Are you living with a circa 1980s-style bathroom, carpet on the floor, cracked tiles, a leaky shower or an old bathtub? Or would you love to upgrade your kitchen or add a new deck to enjoy our beautiful Okanagan summers? How about completing your basement to add a mortgage helper suite?
A recent report determined that 44% of Canadian homeowners have either already completed home renovations in the past year or they’re planning to renovate in the near future.
Perhaps this seems like a daunting proposition as you aren’t sure how you might afford to make these much needed changes, but there are options available.
There are several possible ways that you might finance your home renovations.
• Use your savings
• Use a credit card or an unsecured line of credit
• Home equity line of credit (HELOC)
• A personal loan
• A loan from a family member
These are quick solutions and may work best depending on how extensive and costly your renovations might be or you could perhaps consider a lower cost of borrowing to complete those renovations by obtaining a renovation loan.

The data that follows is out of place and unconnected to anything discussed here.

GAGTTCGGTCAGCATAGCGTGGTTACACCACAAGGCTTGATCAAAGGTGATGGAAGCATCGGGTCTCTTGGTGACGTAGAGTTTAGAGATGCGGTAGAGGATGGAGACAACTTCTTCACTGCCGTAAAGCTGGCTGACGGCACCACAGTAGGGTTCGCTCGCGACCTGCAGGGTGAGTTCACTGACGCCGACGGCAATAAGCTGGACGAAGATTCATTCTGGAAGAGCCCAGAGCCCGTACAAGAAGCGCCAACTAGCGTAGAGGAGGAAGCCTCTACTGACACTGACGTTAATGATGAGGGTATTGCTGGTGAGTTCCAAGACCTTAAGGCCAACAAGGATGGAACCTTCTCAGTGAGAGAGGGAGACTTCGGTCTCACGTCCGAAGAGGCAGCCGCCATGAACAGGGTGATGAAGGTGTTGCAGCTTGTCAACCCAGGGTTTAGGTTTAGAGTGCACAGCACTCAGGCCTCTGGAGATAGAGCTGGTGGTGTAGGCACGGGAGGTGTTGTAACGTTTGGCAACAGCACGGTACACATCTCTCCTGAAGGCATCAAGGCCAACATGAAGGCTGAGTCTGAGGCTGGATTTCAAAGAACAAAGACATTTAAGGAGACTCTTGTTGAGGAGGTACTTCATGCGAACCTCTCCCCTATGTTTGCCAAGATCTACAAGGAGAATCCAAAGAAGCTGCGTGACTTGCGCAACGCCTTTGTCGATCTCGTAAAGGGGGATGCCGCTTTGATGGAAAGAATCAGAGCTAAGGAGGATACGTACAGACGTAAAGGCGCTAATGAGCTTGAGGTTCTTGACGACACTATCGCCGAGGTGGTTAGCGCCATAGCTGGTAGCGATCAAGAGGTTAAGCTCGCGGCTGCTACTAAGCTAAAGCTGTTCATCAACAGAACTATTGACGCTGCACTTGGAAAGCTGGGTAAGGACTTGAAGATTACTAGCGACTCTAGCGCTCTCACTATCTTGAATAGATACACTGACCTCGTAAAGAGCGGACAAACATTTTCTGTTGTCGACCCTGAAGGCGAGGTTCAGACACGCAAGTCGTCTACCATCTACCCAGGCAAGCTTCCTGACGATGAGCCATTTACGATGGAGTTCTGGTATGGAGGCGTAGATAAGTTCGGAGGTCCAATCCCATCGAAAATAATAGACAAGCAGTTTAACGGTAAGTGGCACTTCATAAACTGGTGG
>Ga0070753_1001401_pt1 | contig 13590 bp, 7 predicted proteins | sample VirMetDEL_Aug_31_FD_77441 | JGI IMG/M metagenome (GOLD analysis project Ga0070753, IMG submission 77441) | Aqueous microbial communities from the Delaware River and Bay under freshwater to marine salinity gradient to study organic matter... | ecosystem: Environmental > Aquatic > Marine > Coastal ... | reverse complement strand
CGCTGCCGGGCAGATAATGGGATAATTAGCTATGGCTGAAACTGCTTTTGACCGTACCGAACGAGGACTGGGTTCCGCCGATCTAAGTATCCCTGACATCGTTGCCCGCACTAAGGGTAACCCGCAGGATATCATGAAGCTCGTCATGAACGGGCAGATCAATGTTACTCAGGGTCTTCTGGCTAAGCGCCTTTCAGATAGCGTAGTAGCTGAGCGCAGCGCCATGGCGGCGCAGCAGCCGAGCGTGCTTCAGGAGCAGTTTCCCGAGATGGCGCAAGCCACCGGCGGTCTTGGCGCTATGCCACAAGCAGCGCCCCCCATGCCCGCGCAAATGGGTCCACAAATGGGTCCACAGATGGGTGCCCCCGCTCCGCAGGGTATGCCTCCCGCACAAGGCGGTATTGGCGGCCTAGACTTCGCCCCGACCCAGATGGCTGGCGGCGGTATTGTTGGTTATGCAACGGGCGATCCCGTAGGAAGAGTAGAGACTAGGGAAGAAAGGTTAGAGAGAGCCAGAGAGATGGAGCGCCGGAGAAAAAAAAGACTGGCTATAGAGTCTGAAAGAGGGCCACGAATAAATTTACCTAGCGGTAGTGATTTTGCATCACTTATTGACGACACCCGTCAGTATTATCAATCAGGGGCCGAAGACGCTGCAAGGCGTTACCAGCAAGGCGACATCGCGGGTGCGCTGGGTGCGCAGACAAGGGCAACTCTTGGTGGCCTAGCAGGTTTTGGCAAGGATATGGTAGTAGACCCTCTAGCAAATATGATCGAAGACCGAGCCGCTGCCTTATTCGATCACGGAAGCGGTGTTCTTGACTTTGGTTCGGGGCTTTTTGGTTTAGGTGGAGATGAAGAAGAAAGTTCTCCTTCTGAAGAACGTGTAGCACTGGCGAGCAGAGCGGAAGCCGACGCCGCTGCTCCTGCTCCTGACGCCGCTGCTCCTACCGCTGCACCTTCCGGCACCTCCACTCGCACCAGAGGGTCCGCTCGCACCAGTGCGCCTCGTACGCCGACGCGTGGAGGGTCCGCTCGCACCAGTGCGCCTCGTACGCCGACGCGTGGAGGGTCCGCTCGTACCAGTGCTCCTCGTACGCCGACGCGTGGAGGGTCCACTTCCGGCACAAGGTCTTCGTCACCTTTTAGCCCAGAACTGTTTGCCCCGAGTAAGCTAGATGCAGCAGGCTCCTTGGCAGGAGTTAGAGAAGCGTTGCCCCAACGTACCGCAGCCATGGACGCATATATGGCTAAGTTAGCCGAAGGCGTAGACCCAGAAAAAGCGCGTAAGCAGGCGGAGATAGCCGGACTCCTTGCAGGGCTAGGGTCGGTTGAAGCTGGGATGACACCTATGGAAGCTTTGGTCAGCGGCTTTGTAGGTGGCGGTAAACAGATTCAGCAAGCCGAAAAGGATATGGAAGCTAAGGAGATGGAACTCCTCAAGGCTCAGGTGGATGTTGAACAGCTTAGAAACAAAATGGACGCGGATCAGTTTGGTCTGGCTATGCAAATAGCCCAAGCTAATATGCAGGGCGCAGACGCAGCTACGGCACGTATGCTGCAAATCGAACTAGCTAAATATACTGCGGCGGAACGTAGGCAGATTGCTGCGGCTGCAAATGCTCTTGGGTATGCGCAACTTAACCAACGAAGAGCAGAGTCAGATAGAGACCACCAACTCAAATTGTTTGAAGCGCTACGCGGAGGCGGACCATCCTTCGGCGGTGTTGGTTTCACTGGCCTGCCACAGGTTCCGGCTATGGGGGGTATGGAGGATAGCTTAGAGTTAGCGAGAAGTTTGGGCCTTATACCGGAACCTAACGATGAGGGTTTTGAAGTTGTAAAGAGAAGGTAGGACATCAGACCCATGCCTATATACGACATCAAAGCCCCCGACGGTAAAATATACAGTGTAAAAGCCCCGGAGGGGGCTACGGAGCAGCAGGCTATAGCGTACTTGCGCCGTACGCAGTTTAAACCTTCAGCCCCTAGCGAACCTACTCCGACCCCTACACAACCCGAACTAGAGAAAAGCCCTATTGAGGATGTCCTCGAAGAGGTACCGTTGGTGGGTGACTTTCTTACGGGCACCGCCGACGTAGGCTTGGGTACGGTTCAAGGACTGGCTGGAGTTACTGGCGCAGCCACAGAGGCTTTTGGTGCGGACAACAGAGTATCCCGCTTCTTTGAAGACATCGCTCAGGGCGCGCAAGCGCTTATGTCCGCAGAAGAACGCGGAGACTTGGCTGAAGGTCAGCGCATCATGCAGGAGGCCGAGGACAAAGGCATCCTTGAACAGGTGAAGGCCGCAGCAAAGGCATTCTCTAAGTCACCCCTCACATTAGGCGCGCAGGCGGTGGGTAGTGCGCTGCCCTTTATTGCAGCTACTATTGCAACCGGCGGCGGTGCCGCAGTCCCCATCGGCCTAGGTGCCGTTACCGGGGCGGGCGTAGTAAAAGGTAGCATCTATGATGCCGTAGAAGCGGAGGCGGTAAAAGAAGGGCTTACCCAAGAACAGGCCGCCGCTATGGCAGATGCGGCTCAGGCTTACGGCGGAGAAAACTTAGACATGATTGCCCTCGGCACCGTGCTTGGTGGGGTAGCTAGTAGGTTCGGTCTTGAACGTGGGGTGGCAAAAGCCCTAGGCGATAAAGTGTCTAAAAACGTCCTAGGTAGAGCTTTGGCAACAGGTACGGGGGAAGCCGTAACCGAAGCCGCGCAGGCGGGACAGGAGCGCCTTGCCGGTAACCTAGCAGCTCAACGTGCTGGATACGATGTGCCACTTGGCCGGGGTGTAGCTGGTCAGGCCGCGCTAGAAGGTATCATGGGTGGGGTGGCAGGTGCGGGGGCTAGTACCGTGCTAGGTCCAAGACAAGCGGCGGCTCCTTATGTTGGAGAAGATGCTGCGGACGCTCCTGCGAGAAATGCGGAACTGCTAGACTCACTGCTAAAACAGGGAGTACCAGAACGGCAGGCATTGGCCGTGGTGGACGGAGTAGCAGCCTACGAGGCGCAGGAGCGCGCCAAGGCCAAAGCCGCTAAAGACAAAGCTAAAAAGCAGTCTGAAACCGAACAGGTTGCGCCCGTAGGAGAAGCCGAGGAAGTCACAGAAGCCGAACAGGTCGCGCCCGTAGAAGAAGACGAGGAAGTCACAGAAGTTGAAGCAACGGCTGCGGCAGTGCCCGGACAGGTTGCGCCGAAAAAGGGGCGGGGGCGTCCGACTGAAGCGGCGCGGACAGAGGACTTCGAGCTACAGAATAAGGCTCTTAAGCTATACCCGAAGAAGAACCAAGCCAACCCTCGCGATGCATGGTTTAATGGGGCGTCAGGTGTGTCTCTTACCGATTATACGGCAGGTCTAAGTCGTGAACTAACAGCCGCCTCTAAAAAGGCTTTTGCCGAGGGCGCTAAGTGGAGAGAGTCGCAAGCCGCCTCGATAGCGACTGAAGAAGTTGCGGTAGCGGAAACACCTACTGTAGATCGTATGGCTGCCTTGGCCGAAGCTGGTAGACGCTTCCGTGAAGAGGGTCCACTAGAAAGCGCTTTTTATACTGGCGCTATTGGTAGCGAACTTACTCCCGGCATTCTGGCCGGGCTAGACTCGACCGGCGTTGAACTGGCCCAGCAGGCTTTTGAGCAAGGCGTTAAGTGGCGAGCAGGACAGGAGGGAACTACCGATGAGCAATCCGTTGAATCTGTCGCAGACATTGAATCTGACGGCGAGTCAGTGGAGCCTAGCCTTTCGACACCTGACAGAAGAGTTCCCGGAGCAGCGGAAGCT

Some of the benefits of this type of financing are:
• Lower interest rates
• Lower monthly payments as the loan gets amortized over a longer period
• Access to a higher amount depending on your home equity
• A good option for borrowers who might feel tempted to abuse the flexibility of other home renovation options mentioned above, such as credit lines or credit cards.
You may be tempted to use a line of credit but that may not necessarily be the smartest way to go.
To quote David Chilton, the Wealthy Barber,: “People cannot resist lines of credit.”
“And the worst combination in the country is a line of credit and a home renovation – once they renovate one room, the other rooms pale by comparison, so they go on to the next room and it’s a never-ending cycle of renovation as they get deeper and deeper and deeper in debt,” he added in a speech at a conference of the Canadian Pension and Benefits Institute in May 2011.
This article is written by or on behalf of an outsourced columnist and does not necessarily reflect the views of Castanet.